Rides & Routes


Cycle Life


1887 Sketchbook

New pages



Site Map


Cycling for Mercy Ships

Rob Adams with fellow CTC members at Penmaenmawr

ROTARY CYCLING FOR MERCY SHIPS Rob Adams (left), Rotary Club of Chester, on the final leg of his tour of 17 Merseyside and North Wales Rotary Clubs in aid of Mercy Ships. http://www.mercyships.org.uk/ Rob is seen here with two fellow CTC members living in Penmaenmawr, Bill Edwards and Past President of the Llanfairfechan and Penmaenmawr Rotary Club, David Bathers.

Rob Adams writes

As well as being a keen cyclist I am a keen Rotarian so it struck me that I could combine the two enthusiasms to raise money for one of this year’s main Rotary charities, “Mercy Ships”. This charity buys and converts ships into hospital ships. They are then based in areas of the world where hospital facilities are few and far between. Some of you may have seen the most recent one as it visited Liverpool recently. It has 5 operating theatres including one specialising in opthalmics.

My main aim was to visit as many club meetings as I could in 2 weeks in District 1180. Rotary clubs are divided into districts and the local one extends from Newtown in the south, Holyhead to the west and the whole of North Wales plus the Wirral, Liverpool and south Lancashire. Each Rotary club meets once a week. They are either a lunch club, evening club or even a breakfast pre-work club so I had to plan the best route I could taking into consideration their meeting times and distances between them. The resultant route was rather eccentric.

Rotarians are very friendly and it was an extremely enjoyable experience. I met a friend whom I had not seen for over 20 years and I think have made several new ones.

I set off the first week in the pouring rain with the 5 day forecast ringing in my ears of rain all day for the week. I arrived in Chester (my club) reasonably dry (not like the previous sponsored ride I had done for Rotary when my friend and I arrived absolutely soaked). After lunch I continued up the Wirral again in the rain and arrived there wet, so I had a shower and cheated by getting a taxi for the two miles from Heswall to the North Wirral busy but sympathetic meeting.

Next morning was bright and sunny. After a delightful breakfast with Mid Wirral I cycled across to Woodside Ferry Terminal. Unfortunately I had to wait for an hour for the next ferry which left it a bit tight for getting to Ormskirk for lunch. Fortunately I had done a recce to be able to get on to the canal but not where to come off it. It is a most interesting experience going along the canal from Elsdon Community Village, built on the old Vauxhall site. You see interesting areas of regeneration and some of dereliction. I was not certain where to come off the canal so eventually I decided to take the next point which turned out to be the place I had most wanted to avoid, Switch Island, at the end of the M57! Fortunately it has been modified recently and has some good pedestrian crossings, and at least I knew how to get from there to Ormskirk; but it was still quite a way and so I arrived 5 minutes late. From there I went on to Southport where there was a vicious side wind. I was just arriving at Southport when it began to rain. It was a pity as I had been looking forward to a game of boules on the beach.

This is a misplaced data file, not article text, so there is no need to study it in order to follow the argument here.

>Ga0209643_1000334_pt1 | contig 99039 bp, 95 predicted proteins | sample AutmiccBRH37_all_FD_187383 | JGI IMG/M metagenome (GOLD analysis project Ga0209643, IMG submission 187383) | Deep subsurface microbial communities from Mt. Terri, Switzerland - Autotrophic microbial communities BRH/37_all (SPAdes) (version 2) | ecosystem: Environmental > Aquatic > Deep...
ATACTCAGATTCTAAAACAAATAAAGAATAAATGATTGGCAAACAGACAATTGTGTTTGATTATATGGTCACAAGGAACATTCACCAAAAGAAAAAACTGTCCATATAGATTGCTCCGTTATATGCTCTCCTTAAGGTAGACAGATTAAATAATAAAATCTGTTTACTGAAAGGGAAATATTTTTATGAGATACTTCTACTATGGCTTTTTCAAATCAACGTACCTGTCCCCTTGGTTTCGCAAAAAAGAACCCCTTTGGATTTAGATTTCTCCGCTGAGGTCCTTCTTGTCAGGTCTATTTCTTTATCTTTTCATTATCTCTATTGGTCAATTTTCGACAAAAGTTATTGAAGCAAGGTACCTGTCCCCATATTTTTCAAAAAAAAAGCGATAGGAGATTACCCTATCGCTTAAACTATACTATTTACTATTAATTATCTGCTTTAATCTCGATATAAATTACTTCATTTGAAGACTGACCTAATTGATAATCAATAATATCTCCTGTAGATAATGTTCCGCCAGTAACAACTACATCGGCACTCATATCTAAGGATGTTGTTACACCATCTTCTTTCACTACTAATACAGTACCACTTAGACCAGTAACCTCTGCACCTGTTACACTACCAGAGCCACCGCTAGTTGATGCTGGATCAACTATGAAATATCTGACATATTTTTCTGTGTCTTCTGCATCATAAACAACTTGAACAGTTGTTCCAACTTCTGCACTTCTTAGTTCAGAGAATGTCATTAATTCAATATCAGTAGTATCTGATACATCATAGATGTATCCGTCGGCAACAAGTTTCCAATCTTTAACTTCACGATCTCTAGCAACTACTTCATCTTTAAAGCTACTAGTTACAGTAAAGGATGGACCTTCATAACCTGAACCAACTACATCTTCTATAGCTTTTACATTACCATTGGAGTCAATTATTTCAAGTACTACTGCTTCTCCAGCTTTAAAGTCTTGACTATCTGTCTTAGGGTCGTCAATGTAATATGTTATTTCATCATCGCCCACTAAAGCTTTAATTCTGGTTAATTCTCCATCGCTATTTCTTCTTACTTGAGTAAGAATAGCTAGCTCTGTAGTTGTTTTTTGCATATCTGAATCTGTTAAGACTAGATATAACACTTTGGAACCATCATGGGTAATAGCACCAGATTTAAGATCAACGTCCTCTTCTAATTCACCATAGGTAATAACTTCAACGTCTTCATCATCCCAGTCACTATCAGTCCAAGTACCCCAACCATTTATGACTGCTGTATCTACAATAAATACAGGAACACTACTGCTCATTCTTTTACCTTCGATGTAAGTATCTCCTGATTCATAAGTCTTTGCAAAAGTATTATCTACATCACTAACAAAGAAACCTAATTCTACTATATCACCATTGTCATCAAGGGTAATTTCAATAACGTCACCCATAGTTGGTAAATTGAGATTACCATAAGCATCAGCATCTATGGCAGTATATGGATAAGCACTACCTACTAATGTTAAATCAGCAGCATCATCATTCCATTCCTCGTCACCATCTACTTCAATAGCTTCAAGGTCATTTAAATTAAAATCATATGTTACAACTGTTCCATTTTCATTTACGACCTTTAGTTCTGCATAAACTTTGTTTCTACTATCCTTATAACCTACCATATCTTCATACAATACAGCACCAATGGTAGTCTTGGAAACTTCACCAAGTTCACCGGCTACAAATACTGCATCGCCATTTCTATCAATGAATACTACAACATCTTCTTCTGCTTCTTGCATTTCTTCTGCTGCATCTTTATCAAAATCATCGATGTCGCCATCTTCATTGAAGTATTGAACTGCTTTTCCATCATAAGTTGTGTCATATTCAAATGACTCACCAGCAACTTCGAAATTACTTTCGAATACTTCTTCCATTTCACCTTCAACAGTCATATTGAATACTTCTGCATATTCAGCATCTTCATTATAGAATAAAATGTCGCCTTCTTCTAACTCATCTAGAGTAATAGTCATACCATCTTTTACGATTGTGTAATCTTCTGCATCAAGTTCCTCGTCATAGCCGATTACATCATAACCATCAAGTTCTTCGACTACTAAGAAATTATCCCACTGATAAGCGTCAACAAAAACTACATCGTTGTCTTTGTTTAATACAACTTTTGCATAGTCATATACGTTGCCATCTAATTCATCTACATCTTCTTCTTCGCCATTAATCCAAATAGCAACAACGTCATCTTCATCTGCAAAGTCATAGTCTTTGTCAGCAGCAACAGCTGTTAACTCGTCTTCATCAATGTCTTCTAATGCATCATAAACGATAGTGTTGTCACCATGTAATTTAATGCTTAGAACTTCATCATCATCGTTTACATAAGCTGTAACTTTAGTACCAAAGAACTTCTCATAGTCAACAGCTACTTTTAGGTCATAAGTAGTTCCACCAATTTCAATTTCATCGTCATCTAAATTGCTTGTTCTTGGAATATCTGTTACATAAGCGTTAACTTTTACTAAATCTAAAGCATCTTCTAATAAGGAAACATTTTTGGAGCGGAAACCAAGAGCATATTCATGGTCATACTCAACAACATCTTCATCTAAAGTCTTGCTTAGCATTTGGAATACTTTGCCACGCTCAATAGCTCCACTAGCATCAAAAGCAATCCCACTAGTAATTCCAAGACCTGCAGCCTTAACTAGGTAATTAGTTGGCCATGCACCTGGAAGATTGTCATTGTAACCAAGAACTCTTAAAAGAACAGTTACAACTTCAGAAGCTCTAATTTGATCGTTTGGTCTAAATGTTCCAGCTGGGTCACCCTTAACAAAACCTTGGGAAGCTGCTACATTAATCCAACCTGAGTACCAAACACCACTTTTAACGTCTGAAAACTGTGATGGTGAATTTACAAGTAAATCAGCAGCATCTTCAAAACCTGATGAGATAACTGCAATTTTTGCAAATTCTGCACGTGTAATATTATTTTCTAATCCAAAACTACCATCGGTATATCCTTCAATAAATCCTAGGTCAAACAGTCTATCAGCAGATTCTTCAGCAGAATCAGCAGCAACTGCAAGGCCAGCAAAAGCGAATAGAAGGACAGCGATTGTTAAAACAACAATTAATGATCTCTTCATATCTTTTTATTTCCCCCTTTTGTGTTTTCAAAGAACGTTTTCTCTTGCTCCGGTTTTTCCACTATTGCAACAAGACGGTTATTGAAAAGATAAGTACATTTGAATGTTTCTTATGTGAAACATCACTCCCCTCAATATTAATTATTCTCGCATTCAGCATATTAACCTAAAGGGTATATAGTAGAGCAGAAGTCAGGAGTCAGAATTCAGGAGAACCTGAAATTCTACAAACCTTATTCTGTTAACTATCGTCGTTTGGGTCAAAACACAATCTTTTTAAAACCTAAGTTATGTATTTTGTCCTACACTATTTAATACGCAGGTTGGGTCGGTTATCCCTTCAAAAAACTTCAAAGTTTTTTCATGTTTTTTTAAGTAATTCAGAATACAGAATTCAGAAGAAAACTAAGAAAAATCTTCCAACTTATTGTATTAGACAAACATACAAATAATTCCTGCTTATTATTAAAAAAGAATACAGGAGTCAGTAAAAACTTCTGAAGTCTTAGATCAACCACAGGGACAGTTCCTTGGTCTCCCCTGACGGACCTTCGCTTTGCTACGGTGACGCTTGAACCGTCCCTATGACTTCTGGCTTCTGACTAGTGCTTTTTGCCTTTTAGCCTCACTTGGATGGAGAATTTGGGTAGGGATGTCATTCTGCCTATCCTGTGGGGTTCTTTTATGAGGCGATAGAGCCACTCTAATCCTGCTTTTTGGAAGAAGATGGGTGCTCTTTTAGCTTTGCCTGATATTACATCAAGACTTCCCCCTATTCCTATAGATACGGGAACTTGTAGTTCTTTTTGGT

Next morning I made my way back along the canal to the pier head, arriving I thought in good time with 15 minutes to spare, only to find that the temporary jetty (because the usual one had sunk several months earlier) was half a mile from the ticket office, and so I nearly missed the ferry. My next port of call was the Birkenhead club which meet at the Prenton Golf Club's magnificent facilities for lunch. From there was an easy stretch down to Ellesmere Port club, which meets at the also magnificent Holiday Inn, overlooking the canal basin of the museum.